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Prev Med. 2015 Dec;81:216-20. doi: 10.1016/j.ypmed.2015.09.006. Epub 2015 Sep 16.

Adopting and maintaining physical activity behaviours in people with severe mental illness: The importance of autonomous motivation.

Author information

1
UPC KU Leuven, Campus Kortenberg, University of Leuven, Department of Neurosciences, Kortenberg, Belgium; University of Leuven, Department of Rehabilitation Sciences, Leuven, Belgium. Electronic address: davy.vancampfort@uc-kortenberg.be.
2
Physiotherapy Department, South London and Maudsley NHS Foundation Trust, Denmark Hill, London SE5 8AZ, United Kingdom; Health Service and Population Research Department, Institute of Psychiatry, King's College London, De Crespigny Park, London Box SE5 8AF, United Kingdom.
3
Institute of Mental Health, Singapore, Singapore.
4
UPC KU Leuven, Campus Kortenberg, University of Leuven, Department of Neurosciences, Kortenberg, Belgium; University of Leuven, Department of Rehabilitation Sciences, Leuven, Belgium.

Abstract

OBJECTIVE:

Physical activity can improve the health of people with serious mental illness (SMI) but many are inactive. Adopting theoretically-based research considering the motivational processes linked to the adoption and maintenance of an active lifestyle between different diagnostic groups of people with SMI can assist in understanding physical activity in this group. Within the Self-Determination Theory (SDT) and the Trans-Theoretical Model (TTM) (stages of change) frameworks, we investigated differences in motives for physical activity between different diagnostic groups.

METHODS:

All participants completed the Behavioral Regulation in Exercise Questionnaire 2 (BREQ-2), the International Physical Activity Questionnaire (IPAQ) and the Patient-centered Assessment and Counseling for Exercise (PACE) questionnaire.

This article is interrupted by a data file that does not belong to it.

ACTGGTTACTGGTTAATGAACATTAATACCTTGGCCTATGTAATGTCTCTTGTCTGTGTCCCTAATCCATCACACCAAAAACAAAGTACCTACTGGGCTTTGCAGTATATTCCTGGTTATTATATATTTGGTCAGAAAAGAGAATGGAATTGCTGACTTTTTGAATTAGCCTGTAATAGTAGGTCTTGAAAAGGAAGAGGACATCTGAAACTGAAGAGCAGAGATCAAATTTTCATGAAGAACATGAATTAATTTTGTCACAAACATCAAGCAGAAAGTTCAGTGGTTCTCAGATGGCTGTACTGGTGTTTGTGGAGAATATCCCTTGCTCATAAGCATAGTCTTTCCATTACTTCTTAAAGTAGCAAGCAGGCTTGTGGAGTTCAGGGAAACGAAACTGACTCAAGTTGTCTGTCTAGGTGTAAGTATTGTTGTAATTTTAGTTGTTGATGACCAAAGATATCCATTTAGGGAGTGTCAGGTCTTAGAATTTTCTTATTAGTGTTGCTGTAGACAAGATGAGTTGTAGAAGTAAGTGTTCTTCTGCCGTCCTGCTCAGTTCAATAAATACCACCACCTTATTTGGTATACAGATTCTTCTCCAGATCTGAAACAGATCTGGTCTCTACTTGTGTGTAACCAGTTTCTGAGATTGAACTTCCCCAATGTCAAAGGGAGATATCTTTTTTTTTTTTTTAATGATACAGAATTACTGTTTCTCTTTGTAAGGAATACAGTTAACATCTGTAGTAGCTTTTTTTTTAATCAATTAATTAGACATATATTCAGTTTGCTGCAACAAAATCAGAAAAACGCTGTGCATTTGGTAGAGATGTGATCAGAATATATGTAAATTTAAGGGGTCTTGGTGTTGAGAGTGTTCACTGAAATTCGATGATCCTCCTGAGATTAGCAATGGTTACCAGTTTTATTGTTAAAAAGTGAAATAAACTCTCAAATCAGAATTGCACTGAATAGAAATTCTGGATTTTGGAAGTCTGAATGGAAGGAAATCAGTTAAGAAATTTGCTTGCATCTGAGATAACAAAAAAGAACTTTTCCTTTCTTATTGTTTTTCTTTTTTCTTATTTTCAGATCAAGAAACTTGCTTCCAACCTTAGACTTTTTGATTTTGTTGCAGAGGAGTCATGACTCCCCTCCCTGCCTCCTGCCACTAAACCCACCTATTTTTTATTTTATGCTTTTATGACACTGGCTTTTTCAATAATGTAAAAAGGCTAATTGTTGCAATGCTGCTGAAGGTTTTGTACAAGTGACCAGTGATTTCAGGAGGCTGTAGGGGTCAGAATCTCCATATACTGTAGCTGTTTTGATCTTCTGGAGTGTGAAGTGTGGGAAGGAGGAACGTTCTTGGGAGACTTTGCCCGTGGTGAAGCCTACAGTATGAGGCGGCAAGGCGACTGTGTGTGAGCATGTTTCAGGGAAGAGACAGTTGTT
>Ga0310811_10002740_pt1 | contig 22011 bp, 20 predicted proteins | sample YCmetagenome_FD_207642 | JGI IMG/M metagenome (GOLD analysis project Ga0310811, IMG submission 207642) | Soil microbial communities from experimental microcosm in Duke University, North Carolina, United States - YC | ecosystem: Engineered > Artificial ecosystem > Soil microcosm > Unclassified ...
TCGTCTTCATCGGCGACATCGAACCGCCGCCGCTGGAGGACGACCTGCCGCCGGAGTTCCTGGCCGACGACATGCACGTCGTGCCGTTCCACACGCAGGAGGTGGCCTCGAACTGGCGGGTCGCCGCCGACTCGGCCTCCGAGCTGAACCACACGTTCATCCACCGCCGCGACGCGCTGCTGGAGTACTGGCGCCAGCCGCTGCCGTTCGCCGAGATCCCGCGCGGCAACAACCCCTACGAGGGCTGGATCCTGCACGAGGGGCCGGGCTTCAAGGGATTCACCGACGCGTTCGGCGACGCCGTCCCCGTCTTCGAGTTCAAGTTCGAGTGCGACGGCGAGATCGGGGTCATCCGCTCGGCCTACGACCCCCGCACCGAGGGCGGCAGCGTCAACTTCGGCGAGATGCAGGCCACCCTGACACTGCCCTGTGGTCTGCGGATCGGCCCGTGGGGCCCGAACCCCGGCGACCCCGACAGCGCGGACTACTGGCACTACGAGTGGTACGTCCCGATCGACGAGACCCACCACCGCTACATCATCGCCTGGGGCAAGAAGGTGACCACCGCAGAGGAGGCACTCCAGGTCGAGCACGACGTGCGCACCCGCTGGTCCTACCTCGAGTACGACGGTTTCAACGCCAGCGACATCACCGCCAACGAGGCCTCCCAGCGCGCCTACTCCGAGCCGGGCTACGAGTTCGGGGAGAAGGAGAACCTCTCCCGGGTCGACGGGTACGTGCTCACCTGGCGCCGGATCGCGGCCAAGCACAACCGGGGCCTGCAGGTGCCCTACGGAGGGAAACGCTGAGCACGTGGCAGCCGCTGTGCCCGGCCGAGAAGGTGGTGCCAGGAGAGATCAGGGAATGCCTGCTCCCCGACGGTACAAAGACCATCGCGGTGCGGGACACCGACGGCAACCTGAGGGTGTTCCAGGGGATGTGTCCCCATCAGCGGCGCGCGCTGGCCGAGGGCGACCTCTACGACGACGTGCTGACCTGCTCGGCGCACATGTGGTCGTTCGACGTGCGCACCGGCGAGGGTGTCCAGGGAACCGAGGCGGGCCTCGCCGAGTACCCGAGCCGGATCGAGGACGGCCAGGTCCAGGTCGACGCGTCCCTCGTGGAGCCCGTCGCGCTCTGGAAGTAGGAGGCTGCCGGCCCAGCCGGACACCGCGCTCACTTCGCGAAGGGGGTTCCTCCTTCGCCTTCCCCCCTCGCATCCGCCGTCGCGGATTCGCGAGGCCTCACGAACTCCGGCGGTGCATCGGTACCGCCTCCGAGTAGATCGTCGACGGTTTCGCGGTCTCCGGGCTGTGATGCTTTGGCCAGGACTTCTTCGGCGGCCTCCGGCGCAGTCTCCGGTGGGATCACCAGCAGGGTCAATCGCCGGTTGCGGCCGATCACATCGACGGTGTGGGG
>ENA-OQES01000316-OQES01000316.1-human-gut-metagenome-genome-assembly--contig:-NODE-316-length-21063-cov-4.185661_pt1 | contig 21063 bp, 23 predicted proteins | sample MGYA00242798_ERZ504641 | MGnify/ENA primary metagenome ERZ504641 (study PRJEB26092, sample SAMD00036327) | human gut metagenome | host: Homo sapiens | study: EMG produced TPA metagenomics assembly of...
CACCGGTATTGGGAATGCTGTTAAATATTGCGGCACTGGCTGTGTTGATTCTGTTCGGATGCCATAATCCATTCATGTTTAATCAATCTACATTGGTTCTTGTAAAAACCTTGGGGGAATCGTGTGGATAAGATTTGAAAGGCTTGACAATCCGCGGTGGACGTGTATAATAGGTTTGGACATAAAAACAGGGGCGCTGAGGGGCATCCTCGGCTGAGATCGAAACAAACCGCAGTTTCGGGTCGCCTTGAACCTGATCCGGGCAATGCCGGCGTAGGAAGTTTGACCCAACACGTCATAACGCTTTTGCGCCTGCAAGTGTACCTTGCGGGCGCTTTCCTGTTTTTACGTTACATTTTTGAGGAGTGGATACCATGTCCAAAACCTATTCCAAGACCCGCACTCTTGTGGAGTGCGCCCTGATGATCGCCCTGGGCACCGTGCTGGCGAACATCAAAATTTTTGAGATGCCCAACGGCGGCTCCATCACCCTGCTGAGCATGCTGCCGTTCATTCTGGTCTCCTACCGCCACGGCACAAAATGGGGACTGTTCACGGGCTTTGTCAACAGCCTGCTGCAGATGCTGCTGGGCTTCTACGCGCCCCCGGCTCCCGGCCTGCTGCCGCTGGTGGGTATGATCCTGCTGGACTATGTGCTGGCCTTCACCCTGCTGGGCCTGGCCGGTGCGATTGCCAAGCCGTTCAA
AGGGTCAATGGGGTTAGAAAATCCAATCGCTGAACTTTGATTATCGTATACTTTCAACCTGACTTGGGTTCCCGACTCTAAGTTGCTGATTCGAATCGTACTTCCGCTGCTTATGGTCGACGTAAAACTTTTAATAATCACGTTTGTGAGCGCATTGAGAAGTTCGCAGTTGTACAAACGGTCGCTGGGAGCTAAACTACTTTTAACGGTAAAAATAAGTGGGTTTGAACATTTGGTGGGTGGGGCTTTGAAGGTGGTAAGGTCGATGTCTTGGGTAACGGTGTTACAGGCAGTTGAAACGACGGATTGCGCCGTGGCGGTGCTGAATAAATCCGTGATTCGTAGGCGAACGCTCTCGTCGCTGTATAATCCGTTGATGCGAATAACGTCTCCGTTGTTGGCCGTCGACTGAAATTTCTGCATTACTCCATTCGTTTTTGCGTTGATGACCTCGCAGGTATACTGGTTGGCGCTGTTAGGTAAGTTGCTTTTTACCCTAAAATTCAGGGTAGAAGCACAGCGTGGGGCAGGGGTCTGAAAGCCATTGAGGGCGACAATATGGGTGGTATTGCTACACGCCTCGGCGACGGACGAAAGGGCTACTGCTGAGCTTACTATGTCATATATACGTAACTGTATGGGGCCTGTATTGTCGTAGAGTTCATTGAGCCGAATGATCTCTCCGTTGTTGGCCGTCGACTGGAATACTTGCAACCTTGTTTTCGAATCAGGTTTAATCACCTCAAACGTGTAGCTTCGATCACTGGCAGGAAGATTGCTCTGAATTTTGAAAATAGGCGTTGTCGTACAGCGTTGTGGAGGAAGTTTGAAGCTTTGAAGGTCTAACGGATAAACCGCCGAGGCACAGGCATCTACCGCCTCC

RESULTS:

Overall 294 persons with SMI (190♀) (43.6 ± 13.6 years) agreed to participate. People with affective disorders had higher levels of introjected regulations than people with schizophrenia. No significant differences were found for other motivational regulations. Moreover, no significant differences were found according to gender, setting and educational level. Multivariate analyses showed significantly higher levels of amotivation and external regulations and lower levels of identified and intrinsic regulations in the earlier stages of change. Strongest correlations with the IPAQ were found for motivational regulations towards walking.

CONCLUSIONS:

Our results suggest that in all people with SMI the level of identified and intrinsic motivation may play an important role in the adoption and maintenance of health promoting behaviours. The study provides a platform for future research to investigate the relationships between autonomy support, motivational regulations and physical and mental health variables within lifestyle interventions for this population.

KEYWORDS:

Bipolar disorder; Depression; Exercise; Motivation; Physical activity; Schizophrenia

PMID:
26386141
DOI:
10.1016/j.ypmed.2015.09.006
[Indexed for MEDLINE]

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